But then the unexpected happened, again! Our tired tent started to flap and shudder. The wind had followed us. It had found us tucked away in the Goibib mountains just as we were wrapping our heads around the prospect of a good night sleep! And then it started to rain! It was wonderful that it was raining in winter in the desert – who were we to complain about such a thing? But tonight, sleep was the only card we wanted to play. A lack of sleep and the persistent gusts of wind over the last few days had been like Chinese torture!

We did the unthinkable! We decided to move ourselves and our mattresses into the men’s bathrooms! (They were very clean, with electricity, 4 walls and a roof – everything a weary camper could ask for! Importantly, we were also the only people in the campsite!)

Is it surprising that of all the nights in Namibia, we had our best night’s sleep in the men’s toilets at the Goibib Mountain Lodge campsite! That says a lot for a toilet!

This is one night that we we wont forget!


“It’s not a bad lesson to learn in the bleaker months: how you view a storm is a question of perspective; provided you find the right rock to watch it from, it could be the most incredible thing you’ll ever witness.” 
― Dan Stevens



11 replies »

  1. Hey, there’s no shame in sleeping in the bathroom when it’s the nicest place around! That’s a pretty nice bathroom. Once again, your photography is captivating and the storytelling draws me in. Love it!

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    • Thank you 🙂 Sleeping in the bathrooms makes for a good story, at least! We told ourselves a few times that night! I’ve got to give it to the Namibian campsites in general, they’re pretty sparkly clean on a whole compared to the other African countries we have travelled around!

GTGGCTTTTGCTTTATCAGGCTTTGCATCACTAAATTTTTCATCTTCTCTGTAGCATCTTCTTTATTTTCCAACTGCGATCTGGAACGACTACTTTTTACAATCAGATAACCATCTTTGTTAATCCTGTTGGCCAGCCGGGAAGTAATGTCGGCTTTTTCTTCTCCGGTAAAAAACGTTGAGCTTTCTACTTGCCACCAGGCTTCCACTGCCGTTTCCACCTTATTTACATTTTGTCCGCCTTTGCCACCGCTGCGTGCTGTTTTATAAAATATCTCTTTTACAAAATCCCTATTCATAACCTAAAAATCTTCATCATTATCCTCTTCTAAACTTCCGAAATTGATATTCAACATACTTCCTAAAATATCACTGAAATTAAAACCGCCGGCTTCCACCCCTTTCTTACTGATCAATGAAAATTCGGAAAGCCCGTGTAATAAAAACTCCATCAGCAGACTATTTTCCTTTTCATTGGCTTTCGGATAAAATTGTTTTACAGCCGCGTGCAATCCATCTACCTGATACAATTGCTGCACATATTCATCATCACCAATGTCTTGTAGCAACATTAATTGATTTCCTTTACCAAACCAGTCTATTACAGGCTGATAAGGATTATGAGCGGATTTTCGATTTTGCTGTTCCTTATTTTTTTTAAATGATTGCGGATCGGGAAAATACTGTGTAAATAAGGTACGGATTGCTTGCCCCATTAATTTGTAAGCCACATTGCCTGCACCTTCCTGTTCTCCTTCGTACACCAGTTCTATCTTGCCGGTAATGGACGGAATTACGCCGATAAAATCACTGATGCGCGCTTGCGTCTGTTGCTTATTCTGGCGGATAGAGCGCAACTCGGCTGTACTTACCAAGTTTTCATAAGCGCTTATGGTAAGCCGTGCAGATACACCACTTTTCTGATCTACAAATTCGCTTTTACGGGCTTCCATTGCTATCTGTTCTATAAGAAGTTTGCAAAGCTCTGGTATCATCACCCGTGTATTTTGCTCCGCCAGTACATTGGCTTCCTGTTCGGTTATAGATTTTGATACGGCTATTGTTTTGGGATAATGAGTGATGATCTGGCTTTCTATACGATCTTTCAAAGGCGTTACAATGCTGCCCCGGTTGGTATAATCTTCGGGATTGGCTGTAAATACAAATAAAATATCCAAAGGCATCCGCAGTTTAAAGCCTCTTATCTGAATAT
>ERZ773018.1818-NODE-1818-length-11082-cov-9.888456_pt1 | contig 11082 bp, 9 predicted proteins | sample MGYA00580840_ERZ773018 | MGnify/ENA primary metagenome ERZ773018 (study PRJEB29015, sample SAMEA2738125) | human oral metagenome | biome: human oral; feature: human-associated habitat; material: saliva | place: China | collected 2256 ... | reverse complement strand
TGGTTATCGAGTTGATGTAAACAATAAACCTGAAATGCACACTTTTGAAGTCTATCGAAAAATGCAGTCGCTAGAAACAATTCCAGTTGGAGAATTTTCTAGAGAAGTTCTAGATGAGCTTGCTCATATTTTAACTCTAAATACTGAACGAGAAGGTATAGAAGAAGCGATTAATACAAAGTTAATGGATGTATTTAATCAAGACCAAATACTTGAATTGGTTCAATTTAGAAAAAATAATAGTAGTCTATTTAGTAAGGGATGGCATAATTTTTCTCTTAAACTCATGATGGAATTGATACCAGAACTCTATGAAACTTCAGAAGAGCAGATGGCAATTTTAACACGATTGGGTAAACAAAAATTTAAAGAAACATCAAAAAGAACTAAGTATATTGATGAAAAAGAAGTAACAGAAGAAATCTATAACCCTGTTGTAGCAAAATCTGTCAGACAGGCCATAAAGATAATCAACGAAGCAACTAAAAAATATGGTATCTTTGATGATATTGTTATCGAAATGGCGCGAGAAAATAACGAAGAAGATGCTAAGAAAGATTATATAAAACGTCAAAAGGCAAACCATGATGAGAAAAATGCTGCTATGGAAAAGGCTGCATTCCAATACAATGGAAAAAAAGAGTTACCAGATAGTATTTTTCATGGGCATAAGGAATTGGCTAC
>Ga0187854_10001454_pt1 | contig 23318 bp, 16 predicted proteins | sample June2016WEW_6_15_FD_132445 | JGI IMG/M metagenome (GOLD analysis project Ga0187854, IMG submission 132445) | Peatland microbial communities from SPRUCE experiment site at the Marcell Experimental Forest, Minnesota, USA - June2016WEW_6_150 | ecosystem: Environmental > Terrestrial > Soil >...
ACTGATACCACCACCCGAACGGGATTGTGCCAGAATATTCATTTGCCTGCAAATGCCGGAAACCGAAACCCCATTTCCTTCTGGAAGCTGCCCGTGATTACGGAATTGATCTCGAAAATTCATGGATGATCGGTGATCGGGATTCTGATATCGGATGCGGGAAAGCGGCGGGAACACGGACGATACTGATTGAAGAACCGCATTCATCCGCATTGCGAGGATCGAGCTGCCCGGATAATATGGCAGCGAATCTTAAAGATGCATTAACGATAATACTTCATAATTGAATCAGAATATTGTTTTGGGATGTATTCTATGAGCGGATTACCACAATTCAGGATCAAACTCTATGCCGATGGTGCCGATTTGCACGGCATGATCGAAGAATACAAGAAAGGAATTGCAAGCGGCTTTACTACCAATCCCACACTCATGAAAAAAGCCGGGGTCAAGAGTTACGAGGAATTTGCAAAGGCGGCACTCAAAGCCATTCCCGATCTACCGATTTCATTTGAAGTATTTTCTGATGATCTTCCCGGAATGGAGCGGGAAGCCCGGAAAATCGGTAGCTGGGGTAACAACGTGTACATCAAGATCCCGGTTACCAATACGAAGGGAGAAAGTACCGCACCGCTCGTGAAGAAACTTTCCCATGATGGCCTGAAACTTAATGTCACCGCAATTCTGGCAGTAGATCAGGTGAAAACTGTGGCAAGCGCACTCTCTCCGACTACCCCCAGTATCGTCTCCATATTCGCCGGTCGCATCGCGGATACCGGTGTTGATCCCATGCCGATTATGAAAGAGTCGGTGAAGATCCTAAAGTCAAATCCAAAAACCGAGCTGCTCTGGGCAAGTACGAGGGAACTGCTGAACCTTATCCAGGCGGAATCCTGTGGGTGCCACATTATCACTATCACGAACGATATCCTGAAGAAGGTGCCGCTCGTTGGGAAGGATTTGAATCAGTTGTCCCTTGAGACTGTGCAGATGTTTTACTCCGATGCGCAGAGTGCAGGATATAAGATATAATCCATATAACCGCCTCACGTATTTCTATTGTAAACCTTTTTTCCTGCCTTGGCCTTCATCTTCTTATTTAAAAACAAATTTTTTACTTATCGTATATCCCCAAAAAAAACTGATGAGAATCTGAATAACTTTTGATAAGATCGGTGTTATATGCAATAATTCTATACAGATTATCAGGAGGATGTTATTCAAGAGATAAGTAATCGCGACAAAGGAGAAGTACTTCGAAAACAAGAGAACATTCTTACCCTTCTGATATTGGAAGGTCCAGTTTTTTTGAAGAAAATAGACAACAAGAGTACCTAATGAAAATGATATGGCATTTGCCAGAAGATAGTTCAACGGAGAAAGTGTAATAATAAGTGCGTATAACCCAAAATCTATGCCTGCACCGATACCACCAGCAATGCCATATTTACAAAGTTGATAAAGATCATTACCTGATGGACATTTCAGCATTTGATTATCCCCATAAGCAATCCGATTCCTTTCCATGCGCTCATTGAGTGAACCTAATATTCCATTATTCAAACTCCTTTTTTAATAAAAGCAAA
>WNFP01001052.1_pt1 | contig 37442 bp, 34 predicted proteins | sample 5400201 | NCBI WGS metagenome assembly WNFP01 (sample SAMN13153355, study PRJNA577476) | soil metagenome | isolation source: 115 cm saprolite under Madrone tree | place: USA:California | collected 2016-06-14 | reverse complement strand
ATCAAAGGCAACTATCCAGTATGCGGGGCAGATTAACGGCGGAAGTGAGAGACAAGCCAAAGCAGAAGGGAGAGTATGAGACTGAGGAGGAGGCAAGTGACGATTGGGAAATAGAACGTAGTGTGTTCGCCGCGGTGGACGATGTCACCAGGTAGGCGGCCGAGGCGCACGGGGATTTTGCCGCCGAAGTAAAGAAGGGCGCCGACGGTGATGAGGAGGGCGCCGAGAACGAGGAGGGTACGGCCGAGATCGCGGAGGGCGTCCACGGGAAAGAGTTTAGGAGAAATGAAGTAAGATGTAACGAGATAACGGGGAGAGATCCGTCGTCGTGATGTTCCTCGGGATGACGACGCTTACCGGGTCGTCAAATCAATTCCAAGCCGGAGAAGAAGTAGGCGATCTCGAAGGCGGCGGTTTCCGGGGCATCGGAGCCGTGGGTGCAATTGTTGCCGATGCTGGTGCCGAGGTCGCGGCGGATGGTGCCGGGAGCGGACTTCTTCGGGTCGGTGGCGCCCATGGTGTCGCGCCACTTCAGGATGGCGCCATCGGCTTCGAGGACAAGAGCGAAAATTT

Like

  2. My goodness, that is a cathartic post! I have had a fascination with dust storms since my childhood, and this piece is one of the very few that immersed me with its narration, not to speak of the splendid photographs. Finding shelter in men’s toilet has got to be unforgettable in more ways than one.

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    • Thank you so much! Yep, for us it was a first! I’m very glad we only got to see the edge of it and didn’t need to travel through it! We timed our exit perfectly! And as for the toilet – I’ve got to give it to the Namibians – the campsites in general are world class, especially the toilets!!!

      Liked by 1 person

    • Thanks Mike. I’m sure you will have better luck than we did with the weather. Rain and wind like we had during winter is definitely not the ‘norm.’ Just before the gusts of wind started, we also went to Ludertiz which is known for being the windy capital of Namibia and had perfectly still weather for 2 nights. The calm before the storm perhaps! Will you be going to Kolmanskop? (the abandoned mining town near Luderitz.) I think you would love it and you’d have a blast with your photography!

      Liked by 1 person

    • Yes, Kolmamskop is on the itinerary as is Luderitz. I had trouble finding a tour which concentrated on the south and swerved away from Etosha – only a Namibian company could offer this. I hope my camera will be working overtime 🙂

      Liked by 1 person